Indiana State University Newsroom

New simulation center is joint venture with Union Hospital, Ivy Tech

January 24, 2011

Partners in the Rural Health Innovation Collaborative are developing a simulation center for the inter-professional education of students and health care providers.

Leaders from Indiana State University, Ivy Tech Community College-Wabash Valley and Union Hospital are creating an environment in which students from their campuses learn to work together to care for patients using real-life scenarios and life-like electronic "patients" that mimic actual human conditions. Medical students from Indiana University School of Medicine, local secondary school students and hospital staff also will have access to the center.

The simulation center will enable the partners to consolidate resources, including programmable electronic mannequins. The center is housed in the former intensive care unit in Union Hospital's West Building.

"In addition to providing a safe environment for students to learn, the center provides a place for students from various disciplines who will one day work together in the health care workplace to work together in the learning environment," said Biff Williams, dean of Indiana State's College of Nursing, Health, and Human Services.

"Typically, for example, nursing students don't learn alongside respiratory therapy students. The Simulation Center will let them learn in teams just as they will work in teams."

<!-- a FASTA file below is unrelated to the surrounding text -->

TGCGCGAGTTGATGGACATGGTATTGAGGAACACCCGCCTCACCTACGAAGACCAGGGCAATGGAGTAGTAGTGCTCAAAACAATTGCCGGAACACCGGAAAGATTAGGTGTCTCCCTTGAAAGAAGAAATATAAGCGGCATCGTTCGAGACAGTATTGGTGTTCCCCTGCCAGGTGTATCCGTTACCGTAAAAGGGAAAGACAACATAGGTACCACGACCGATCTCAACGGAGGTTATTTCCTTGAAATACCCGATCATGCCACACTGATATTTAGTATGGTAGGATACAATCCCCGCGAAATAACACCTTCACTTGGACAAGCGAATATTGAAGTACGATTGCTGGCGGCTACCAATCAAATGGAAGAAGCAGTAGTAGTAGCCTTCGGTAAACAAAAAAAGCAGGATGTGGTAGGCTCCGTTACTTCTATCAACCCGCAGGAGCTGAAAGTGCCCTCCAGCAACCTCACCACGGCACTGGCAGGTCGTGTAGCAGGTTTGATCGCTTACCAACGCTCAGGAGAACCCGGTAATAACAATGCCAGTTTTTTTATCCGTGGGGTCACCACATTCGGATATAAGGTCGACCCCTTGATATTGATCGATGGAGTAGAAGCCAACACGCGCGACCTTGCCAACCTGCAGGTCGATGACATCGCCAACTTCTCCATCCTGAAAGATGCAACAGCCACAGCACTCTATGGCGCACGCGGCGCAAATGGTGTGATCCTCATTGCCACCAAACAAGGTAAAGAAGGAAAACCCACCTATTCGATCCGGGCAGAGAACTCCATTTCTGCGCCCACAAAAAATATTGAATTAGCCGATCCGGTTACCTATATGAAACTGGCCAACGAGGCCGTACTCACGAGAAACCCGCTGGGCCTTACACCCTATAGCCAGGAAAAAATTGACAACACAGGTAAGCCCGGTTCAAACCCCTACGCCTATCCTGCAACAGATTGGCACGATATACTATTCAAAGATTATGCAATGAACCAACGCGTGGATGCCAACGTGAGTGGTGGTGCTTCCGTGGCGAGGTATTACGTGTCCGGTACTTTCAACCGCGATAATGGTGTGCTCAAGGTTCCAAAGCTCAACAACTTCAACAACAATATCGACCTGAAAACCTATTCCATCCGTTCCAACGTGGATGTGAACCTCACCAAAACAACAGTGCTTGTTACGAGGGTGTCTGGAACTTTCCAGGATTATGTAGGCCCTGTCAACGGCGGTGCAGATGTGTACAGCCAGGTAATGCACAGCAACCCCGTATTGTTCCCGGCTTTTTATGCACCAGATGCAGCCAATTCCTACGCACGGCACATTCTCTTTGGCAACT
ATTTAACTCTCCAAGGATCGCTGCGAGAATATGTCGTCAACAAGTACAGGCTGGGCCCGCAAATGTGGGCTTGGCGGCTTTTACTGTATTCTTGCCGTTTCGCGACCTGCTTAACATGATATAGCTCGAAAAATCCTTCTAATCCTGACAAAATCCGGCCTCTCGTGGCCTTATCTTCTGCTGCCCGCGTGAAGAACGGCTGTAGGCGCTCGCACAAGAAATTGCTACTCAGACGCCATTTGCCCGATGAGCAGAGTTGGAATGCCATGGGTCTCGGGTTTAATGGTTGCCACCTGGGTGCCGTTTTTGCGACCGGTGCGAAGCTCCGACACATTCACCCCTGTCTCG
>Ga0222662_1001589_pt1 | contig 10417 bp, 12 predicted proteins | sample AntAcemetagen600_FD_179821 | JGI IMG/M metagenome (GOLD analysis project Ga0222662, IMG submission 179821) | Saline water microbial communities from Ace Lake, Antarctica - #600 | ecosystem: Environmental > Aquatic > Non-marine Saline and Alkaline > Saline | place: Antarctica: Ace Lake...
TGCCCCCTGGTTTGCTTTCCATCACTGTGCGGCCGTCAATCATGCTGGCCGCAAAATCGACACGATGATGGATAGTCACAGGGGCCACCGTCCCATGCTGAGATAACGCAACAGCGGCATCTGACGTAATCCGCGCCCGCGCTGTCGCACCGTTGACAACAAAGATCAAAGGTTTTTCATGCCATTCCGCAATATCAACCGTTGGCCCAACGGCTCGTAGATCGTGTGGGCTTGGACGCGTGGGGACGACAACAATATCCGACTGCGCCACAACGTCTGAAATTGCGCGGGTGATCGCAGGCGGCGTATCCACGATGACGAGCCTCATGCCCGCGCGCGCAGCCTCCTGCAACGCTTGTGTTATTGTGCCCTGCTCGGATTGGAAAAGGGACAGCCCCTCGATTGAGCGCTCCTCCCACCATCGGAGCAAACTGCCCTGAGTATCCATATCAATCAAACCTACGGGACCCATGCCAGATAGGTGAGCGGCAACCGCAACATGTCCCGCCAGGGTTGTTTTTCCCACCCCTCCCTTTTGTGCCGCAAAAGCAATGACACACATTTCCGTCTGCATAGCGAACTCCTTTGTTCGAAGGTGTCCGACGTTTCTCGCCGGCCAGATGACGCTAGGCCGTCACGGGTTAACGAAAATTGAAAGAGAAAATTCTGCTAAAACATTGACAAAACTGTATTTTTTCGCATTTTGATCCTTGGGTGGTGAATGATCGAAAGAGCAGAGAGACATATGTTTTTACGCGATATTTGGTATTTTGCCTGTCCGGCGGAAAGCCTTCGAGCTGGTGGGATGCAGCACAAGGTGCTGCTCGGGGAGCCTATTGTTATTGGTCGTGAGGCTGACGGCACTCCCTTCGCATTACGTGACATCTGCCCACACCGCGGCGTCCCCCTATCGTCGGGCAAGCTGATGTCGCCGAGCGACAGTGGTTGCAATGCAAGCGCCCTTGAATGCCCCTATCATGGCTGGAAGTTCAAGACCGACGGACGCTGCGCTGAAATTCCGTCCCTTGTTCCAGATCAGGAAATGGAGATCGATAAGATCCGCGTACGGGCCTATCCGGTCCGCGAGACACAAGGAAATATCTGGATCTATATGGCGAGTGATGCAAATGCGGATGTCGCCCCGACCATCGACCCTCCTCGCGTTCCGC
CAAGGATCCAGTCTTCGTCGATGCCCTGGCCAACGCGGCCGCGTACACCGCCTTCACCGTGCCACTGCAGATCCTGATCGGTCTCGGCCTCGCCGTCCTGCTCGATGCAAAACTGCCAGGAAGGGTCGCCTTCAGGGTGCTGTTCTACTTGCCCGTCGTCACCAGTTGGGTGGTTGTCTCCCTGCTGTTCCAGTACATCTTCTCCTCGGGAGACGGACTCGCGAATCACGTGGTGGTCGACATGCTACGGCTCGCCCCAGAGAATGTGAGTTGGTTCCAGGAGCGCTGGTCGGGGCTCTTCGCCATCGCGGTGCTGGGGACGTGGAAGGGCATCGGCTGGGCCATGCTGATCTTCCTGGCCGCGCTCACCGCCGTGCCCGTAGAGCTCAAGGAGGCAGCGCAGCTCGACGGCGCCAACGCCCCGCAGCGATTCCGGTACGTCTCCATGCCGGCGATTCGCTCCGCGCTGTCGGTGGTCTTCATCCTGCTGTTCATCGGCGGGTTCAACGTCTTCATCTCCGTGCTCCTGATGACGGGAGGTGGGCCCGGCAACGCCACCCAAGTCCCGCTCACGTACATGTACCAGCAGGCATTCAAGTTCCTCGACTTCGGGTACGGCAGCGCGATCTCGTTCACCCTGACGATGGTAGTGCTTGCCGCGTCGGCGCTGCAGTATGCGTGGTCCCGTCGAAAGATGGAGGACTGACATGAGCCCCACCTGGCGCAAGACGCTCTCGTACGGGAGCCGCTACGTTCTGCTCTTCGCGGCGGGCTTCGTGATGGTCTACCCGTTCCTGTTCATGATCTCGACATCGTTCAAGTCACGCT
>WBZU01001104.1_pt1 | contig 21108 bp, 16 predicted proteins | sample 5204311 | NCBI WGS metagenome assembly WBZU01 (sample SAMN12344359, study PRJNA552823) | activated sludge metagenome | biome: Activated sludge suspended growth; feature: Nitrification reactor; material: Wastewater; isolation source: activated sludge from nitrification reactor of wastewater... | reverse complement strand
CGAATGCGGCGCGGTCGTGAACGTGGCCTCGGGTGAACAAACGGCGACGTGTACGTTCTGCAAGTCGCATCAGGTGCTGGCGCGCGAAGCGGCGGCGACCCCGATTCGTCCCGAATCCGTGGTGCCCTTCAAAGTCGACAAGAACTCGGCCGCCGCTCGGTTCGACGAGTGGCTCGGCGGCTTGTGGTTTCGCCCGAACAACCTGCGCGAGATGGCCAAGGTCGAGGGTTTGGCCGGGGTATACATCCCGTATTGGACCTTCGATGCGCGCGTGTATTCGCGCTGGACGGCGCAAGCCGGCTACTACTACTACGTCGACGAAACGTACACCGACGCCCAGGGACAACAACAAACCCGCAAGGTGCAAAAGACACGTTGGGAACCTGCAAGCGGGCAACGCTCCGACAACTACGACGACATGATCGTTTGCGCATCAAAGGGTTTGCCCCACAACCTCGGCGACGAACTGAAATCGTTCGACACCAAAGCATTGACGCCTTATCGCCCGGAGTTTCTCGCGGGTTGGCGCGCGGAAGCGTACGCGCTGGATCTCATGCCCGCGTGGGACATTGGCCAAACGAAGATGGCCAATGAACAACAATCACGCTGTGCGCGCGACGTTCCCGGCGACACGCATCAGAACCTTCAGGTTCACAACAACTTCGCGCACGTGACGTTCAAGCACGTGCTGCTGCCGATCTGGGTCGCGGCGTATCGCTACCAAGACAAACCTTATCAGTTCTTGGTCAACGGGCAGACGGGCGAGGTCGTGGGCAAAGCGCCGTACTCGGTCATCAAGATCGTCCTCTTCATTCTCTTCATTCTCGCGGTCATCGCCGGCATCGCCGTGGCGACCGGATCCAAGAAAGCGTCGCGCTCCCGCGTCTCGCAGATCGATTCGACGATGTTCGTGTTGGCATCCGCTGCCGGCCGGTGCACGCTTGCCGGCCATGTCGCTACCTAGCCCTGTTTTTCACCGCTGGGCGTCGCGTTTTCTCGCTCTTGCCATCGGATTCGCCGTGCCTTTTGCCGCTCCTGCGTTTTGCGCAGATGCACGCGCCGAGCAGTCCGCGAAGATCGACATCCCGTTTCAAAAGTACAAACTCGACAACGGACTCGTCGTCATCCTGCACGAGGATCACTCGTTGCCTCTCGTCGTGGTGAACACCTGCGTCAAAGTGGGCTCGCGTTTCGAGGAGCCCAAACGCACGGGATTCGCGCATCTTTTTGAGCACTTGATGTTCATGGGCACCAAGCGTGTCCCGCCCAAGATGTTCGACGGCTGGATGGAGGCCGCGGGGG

Julie Will, dean of the School of Health Science at Ivy Tech, said, "As a former patient care area, the location is ready made to recreate scenarios for students and others to learn."

Simulations allow students to learn the art and science of patient interaction, decision making and clinical care skills using scenarios that occur in the real world.

Simulations can use human actors or health care providers with health issues or symptoms, electronic devices representing specific parts of the anatomy, or sophisticated full-sized mannequins of the male and female adult, a child or infant. The mannequins can be programmed to take on a number of symptoms, conditions and complications and respond to interventions that students perform.

The simulation center is home to an adult male mannequin named Stan, an adult female mannequin named Noelle who is also capable of simulating giving birth, and a baby named Hal. Additional purchases of simulation equipment are planned for early 2011.

A $100,000 grant from the U.S. Department of Health and Human Services' Health Resources and Services Administration is funding technology to link the equipment. The grant was awarded to the hospital's Richard G. Lugar Center for Rural Health on behalf of the collaborative.

Contacts: Lorrie Heber, Union Hospital, 812-237-7657 or; Dave Taylor, media relations director, Indiana State University, 812-237-3743 or; Becky Miller, executive director of resource development/marketing and communications, Ivy Tech-Wabash Valley, 812-298-2361 or